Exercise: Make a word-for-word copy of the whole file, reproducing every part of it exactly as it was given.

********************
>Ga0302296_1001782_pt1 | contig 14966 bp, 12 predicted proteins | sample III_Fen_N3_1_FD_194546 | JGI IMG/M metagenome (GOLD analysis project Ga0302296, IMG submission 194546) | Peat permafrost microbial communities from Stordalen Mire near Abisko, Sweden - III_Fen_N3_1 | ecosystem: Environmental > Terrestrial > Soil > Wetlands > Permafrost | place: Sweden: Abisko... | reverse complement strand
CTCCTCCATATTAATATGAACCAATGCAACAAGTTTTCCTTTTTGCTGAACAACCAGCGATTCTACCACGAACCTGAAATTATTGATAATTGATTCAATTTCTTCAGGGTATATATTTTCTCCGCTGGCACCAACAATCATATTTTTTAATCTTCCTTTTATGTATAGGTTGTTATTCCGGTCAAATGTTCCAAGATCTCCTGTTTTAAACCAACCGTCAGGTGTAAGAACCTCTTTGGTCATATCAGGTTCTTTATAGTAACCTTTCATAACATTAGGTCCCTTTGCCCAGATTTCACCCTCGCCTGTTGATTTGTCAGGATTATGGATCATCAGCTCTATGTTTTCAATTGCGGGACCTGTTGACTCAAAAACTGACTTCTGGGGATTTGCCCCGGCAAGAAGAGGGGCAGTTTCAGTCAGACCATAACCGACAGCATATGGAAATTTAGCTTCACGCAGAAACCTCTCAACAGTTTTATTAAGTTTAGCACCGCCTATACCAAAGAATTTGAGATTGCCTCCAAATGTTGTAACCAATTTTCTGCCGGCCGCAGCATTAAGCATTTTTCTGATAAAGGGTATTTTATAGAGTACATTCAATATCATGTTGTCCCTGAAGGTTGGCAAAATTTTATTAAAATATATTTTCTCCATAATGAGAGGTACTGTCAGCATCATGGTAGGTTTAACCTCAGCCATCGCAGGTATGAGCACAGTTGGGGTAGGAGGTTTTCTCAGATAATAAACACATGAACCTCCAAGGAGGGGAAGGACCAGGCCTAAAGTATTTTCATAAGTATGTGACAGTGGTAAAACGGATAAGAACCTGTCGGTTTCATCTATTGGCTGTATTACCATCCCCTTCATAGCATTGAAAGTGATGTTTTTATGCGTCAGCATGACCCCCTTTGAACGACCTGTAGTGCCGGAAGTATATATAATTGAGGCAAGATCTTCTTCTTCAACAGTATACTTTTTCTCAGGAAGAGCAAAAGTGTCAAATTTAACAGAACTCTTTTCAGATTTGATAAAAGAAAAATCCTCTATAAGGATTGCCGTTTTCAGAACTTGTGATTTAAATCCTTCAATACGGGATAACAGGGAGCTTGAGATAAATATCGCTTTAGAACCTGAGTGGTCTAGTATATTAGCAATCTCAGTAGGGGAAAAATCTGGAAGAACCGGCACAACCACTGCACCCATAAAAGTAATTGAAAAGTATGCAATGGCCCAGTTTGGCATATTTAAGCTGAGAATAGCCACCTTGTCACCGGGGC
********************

>Ga0302296_1001782_pt1 | contig 14966 bp, 12 predicted proteins | sample III_Fen_N3_1_FD_194546 | JGI IMG/M metagenome (GOLD analysis project Ga0302296, IMG submission 194546) | Peat permafrost microbial communities from Stordalen Mire near Abisko, Sweden - III_Fen_N3_1 | ecosystem: Environmental > Terrestrial > Soil > Wetlands > Permafrost | place: Sweden: Abisko... | reverse complement strand
CTCCTCCATATTAATATGAACCAATGCAACAAGTTTTCCTTTTTGCTGAACAACCAGCGATTCTACCACGAACCTGAAATTATTGATAATTGATTCAATTTCTTCAGGGTATATATTTTCTCCGCTGGCACCAACAATCATATTTTTTAATCTTCCTTTTATGTATAGGTTGTTATTCCGGTCAAATGTTCCAAGATCTCCTGTTTTAAACCAACCGTCAGGTGTAAGAACCTCTTTGGTCATATCAGGTTCTTTATAGTAACCTTTCATAACATTAGGTCCCTTTGCCCAGATTTCACCCTCGCCTGTTGATTTGTCAGGATTATGGATCATCAGCTCTATGTTTTCAATTGCGGGACCTGTTGACTCAAAAACTGACTTCTGGGGATTTGCCCCGGCAAGAAGAGGGGCAGTTTCAGTCAGACCATAACCGACAGCATATGGAAATTTAGCTTCACGCAGAAACCTCTCAACAGTTTTATTAAGTTTAGCACCGCCTATACCAAAGAATTTGAGATTGCCTCCAAATGTTGTAACCAATTTTCTGCCGGCCGCAGCATTAAGCATTTTTCTGATAAAGGGTATTTTATAGAGTACATTCAATATCATGTTGTCCCTGAAGGTTGGCAAAATTTTATTAAAATATATTTTCTCCATAATGAGAGGTACTGTCAGCATCATGGTAGGTTTAACCTCAGCCATCGCAGGTATGAGCACAGTTGGGGTAGGAGGTTTTCTCAGATAATAAACACATGAACCTCCAAGGAGGGGAAGGACCAGGCCTAAAGTATTTTCATAAGTATGTGACAGTGGTAAAACGGATAAGAACCTGTCGGTTTCATCTATTGGCTGTATTACCATCCCCTTCATAGCATTGAAAGTGATGTTTTTATGCGTCAGCATGACCCCCTTTGAACGACCTGTAGTGCCGGAAGTATATATAATTGAGGCAAGATCTTCTTCTTCAACAGTATACTTTTTCTCAGGAAGAGCAAAAGTGTCAAATTTAACAGAACTCTTTTCAGATTTGATAAAAGAAAAATCCTCTATAAGGATTGCCGTTTTCAGAACTTGTGATTTAAATCCTTCAATACGGGATAACAGGGAGCTTGAGATAAATATCGCTTTAGAACCTGAGTGGTCTAGTATATTAGCAATCTCAGTAGGGGAAAAATCTGGAAGAACCGGCACAACCACTGCACCCATAAAAGTAATTGAAAAGTATGCAATGGCCCAGTTTGGCATATTTAAGCTGAGAATAGCCACCTTGTCACCGGGGC